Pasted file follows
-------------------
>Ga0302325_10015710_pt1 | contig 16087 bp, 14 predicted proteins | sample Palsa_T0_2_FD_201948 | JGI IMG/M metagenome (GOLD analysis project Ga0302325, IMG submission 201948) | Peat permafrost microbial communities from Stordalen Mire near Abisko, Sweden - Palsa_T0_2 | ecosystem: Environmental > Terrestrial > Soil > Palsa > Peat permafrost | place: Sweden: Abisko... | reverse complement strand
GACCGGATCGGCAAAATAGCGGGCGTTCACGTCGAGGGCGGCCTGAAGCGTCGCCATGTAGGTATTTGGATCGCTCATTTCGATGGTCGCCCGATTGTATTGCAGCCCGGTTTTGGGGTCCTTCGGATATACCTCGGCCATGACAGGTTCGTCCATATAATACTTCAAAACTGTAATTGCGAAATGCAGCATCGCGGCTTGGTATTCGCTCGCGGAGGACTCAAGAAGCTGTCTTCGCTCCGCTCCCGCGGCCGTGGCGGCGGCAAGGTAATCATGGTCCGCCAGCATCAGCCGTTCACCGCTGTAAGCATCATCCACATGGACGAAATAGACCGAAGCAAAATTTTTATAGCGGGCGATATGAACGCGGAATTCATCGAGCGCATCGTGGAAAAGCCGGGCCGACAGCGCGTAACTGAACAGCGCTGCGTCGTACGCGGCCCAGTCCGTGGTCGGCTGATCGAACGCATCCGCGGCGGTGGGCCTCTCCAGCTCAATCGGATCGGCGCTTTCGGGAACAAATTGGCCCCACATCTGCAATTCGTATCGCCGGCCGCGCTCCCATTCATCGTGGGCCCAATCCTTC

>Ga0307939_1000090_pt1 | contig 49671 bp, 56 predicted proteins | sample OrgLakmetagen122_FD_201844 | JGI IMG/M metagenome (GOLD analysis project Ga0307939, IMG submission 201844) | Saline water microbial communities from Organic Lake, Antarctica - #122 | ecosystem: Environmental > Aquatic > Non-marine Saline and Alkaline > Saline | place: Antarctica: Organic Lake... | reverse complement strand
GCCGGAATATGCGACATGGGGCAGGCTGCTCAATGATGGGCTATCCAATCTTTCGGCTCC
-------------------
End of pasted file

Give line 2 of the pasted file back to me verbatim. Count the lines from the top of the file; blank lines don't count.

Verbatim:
GACCGGATCGGCAAAATAGCGGGCGTTCACGTCGAGGGCGGCCTGAAGCGTCGCCATGTAGGTATTTGGATCGCTCATTTCGATGGTCGCCCGATTGTATTGCAGCCCGGTTTTGGGGTCCTTCGGATATACCTCGGCCATGACAGGTTCGTCCATATAATACTTCAAAACTGTAATTGCGAAATGCAGCATCGCGGCTTGGTATTCGCTCGCGGAGGACTCAAGAAGCTGTCTTCGCTCCGCTCCCGCGGCCGTGGCGGCGGCAAGGTAATCATGGTCCGCCAGCATCAGCCGTTCACCGCTGTAAGCATCATCCACATGGACGAAATAGACCGAAGCAAAATTTTTATAGCGGGCGATATGAACGCGGAATTCATCGAGCGCATCGTGGAAAAGCCGGGCCGACAGCGCGTAACTGAACAGCGCTGCGTCGTACGCGGCCCAGTCCGTGGTCGGCTGATCGAACGCATCCGCGGCGGTGGGCCTCTCCAGCTCAATCGGATCGGCGCTTTCGGGAACAAATTGGCCCCACATCTGCAATTCGTATCGCCGGCCGCGCTCCCATTCATCGTGGGCCCAATCCTTC